Policy and Legal Implications for Working with Unaccompanied Immigrant Children in Foster Care in the United States
by Kerri Evans
Laws 2023, 12(2), 31; https://doi.org/10.3390/laws12020031 - 20 Mar 2023
Cited by 1 | Viewed by 3260
Abstract
Unaccompanied immigrant children arrive in the US having fled deteriorating conditions and human rights violations in their home countries. Despite the large numbers of unaccompanied children, there is a lack of research on outcomes for unaccompanied children in the US and particularly for [...] Read more.
Unaccompanied immigrant children arrive in the US having fled deteriorating conditions and human rights violations in their home countries. Despite the large numbers of unaccompanied children, there is a lack of research on outcomes for unaccompanied children in the US and particularly for those in the Office of Refugee Resettlement’s (ORR) Long Term Foster Care (LTFC) program. This manuscript begins with a review of the existing laws that influence unaccompanied children (UC) served through the ORR’s LTFC program and a review of the current research on UC in foster care in the US. Notably, this manuscript also visualizes the numbers of UC that have arrived in the US since the early 2000s. These are used to provide a synthesis of recommendations for policy and practice with unaccompanied children. Full article
(This article belongs to the Special Issue Protecting the Rights of Children in Migration)
Show Figures

Figure 1

8 pages, 209 KiB  
Brief Report
Understanding the Healthcare Needs of Immigrant Children Currently and Previously in Government Custody: A Narrative
by Jaime La Charite, Elizabeth W. Tucker, Julia Rosenberg, Janine Young, Nikita Gupta and Katherine Hoops
Laws 2023, 12(1), 18; https://doi.org/10.3390/laws12010018 - 08 Feb 2023
Viewed by 1740
Abstract
Little is known of pediatric clinicians’ experiences with and approaches to taking care of immigrant children who have been in US custody. The objectives of this article are to (1) recognize the challenges facing pediatric clinicians in caring for immigrant children previously in [...] Read more.
Little is known of pediatric clinicians’ experiences with and approaches to taking care of immigrant children who have been in US custody. The objectives of this article are to (1) recognize the challenges facing pediatric clinicians in caring for immigrant children previously in custody, and (2) propose ways that healthcare and legal professionals can collaborate to optimize the wellbeing of formerly detained immigrant children. We identify themes by assessing answers to multiple choice and short responses from a national survey. These findings can help to identify current issues faced by both detained immigrant children and pediatric clinicians, and suggest approaches to addressing these issues. Full article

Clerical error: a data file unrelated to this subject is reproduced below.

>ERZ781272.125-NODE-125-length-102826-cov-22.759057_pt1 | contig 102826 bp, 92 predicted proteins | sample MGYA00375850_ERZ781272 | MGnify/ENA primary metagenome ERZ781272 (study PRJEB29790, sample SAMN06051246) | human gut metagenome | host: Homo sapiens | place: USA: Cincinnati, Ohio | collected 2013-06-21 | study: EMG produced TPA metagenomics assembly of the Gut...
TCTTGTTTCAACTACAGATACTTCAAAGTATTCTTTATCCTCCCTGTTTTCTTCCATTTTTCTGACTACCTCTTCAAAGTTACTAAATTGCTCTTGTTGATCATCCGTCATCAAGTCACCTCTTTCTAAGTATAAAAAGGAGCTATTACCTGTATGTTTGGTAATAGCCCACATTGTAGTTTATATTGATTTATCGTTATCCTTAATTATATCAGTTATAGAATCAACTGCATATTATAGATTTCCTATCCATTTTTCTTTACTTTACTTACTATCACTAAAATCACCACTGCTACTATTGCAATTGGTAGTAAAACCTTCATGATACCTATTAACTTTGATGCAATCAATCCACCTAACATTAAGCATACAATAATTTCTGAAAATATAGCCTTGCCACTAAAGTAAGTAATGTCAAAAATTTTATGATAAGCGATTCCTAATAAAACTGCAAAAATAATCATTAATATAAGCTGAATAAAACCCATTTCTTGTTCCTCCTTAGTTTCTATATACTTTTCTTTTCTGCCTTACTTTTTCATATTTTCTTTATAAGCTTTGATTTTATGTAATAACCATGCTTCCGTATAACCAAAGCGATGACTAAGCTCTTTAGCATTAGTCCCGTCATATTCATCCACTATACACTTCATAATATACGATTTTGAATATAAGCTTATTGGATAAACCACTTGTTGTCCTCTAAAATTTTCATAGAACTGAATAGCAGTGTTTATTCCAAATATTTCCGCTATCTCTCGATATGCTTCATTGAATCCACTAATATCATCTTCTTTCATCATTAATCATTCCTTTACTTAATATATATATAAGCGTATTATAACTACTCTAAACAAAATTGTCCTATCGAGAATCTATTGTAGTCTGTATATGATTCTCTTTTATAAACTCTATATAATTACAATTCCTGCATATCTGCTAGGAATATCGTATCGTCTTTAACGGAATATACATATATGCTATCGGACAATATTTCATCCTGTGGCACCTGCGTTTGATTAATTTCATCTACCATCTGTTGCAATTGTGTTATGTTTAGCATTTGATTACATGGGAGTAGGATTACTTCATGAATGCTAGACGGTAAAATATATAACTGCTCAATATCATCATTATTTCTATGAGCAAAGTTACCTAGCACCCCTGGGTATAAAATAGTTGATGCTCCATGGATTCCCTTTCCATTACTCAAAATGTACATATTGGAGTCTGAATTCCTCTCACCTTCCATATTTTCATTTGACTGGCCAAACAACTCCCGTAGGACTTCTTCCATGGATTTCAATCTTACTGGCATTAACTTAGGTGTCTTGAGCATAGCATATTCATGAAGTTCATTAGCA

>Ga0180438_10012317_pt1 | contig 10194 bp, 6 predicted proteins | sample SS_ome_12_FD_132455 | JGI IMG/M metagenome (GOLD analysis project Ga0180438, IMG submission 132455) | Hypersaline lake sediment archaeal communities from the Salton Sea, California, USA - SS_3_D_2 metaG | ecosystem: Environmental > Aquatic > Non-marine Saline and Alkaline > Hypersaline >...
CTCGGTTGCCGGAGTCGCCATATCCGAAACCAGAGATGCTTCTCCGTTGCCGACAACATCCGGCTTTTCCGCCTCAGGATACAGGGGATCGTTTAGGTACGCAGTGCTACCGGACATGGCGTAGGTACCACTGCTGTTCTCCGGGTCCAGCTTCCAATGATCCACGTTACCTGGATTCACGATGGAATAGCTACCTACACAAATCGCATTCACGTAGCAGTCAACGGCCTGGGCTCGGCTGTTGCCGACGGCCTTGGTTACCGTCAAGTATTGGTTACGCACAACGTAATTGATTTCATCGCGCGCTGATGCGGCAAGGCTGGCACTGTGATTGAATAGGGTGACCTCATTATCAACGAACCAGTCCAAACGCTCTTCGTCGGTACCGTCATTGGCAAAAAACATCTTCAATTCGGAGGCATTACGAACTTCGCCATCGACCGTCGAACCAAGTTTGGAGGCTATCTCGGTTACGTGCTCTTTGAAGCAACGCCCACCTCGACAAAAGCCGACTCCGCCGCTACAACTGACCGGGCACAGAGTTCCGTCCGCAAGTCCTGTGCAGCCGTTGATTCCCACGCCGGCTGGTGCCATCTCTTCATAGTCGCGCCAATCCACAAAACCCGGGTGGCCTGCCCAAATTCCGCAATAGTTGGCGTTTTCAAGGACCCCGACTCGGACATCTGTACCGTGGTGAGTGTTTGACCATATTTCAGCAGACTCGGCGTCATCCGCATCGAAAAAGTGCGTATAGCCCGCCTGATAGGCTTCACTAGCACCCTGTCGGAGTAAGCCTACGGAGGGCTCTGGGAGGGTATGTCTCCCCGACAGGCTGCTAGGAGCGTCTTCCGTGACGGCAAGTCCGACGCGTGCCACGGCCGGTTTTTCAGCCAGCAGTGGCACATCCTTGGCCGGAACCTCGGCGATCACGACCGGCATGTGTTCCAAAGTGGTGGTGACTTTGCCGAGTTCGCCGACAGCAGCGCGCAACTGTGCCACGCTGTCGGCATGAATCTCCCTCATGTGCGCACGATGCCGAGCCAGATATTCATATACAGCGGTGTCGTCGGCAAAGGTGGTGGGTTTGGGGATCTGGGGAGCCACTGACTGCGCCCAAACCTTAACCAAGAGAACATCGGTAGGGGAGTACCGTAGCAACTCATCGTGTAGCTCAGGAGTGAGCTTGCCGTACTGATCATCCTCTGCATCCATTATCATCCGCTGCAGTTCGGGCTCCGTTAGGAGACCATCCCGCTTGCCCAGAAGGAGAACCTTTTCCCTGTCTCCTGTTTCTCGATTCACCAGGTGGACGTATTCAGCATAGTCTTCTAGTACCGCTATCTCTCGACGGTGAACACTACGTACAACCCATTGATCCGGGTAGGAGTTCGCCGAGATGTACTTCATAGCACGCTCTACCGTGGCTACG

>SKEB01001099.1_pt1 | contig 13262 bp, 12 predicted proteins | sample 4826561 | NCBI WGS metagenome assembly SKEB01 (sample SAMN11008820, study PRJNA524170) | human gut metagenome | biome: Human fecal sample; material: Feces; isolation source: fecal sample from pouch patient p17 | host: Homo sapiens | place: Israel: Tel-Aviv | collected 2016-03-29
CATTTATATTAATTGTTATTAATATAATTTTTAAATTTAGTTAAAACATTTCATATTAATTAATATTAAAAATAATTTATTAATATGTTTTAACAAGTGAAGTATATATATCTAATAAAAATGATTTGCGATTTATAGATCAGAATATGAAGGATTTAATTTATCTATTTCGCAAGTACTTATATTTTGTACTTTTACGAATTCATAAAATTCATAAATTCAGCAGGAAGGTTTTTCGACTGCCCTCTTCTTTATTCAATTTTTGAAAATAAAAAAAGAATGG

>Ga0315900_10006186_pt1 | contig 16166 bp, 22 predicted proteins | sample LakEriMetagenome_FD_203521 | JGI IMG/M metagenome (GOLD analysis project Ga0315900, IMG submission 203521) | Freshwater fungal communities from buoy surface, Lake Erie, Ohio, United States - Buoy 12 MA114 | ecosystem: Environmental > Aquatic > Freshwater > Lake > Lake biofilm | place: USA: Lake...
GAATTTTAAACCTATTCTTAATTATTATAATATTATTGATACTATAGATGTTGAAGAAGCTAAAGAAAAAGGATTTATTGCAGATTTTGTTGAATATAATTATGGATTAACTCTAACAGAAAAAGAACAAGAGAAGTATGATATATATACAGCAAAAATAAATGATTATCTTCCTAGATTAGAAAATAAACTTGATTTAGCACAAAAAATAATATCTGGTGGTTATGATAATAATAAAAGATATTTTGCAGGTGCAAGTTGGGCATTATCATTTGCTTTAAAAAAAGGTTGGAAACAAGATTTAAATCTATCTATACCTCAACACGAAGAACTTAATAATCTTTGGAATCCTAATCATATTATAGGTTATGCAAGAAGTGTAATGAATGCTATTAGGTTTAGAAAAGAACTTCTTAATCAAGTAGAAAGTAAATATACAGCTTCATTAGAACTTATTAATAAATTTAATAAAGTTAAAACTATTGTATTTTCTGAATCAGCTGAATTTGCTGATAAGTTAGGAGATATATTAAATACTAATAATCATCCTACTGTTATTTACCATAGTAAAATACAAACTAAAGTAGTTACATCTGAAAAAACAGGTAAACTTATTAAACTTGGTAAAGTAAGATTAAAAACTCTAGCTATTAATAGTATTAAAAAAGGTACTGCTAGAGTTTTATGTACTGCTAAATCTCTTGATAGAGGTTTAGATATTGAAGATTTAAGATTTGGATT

(This article belongs to the Special Issue Protecting the Rights of Children in Migration)
7 pages, 204 KiB  
Perspective
The Trauma of the Family Separation Policy on Migrant Children (2017–2022)
by Mariela Olivares
Laws 2023, 12(1), 17; https://doi.org/10.3390/laws12010017 - 02 Feb 2023
Cited by 1 | Viewed by 2751
Abstract
This work explores the plight of child migrants in the United States, specifically examining the Trump administration’s use of family separation as a means of migration deterrence between 2017 and 2020. The perspective discusses the ongoing physical and psychological trauma that these separated [...] Read more.
This work explores the plight of child migrants in the United States, specifically examining the Trump administration’s use of family separation as a means of migration deterrence between 2017 and 2020. The perspective discusses the ongoing physical and psychological trauma that these separated families continue to face. I explore the Biden administration’s Interagency Task Force on Family Reunification that is working to identify and reunify those families still separated while providing them with immigration and other resources and mental health therapy. I conclude by noting the critical importance of ensuring that families are never again separated in the name of immigration enforcement. Full article
(This article belongs to the Special Issue Protecting the Rights of Children in Migration)
Back to TopTop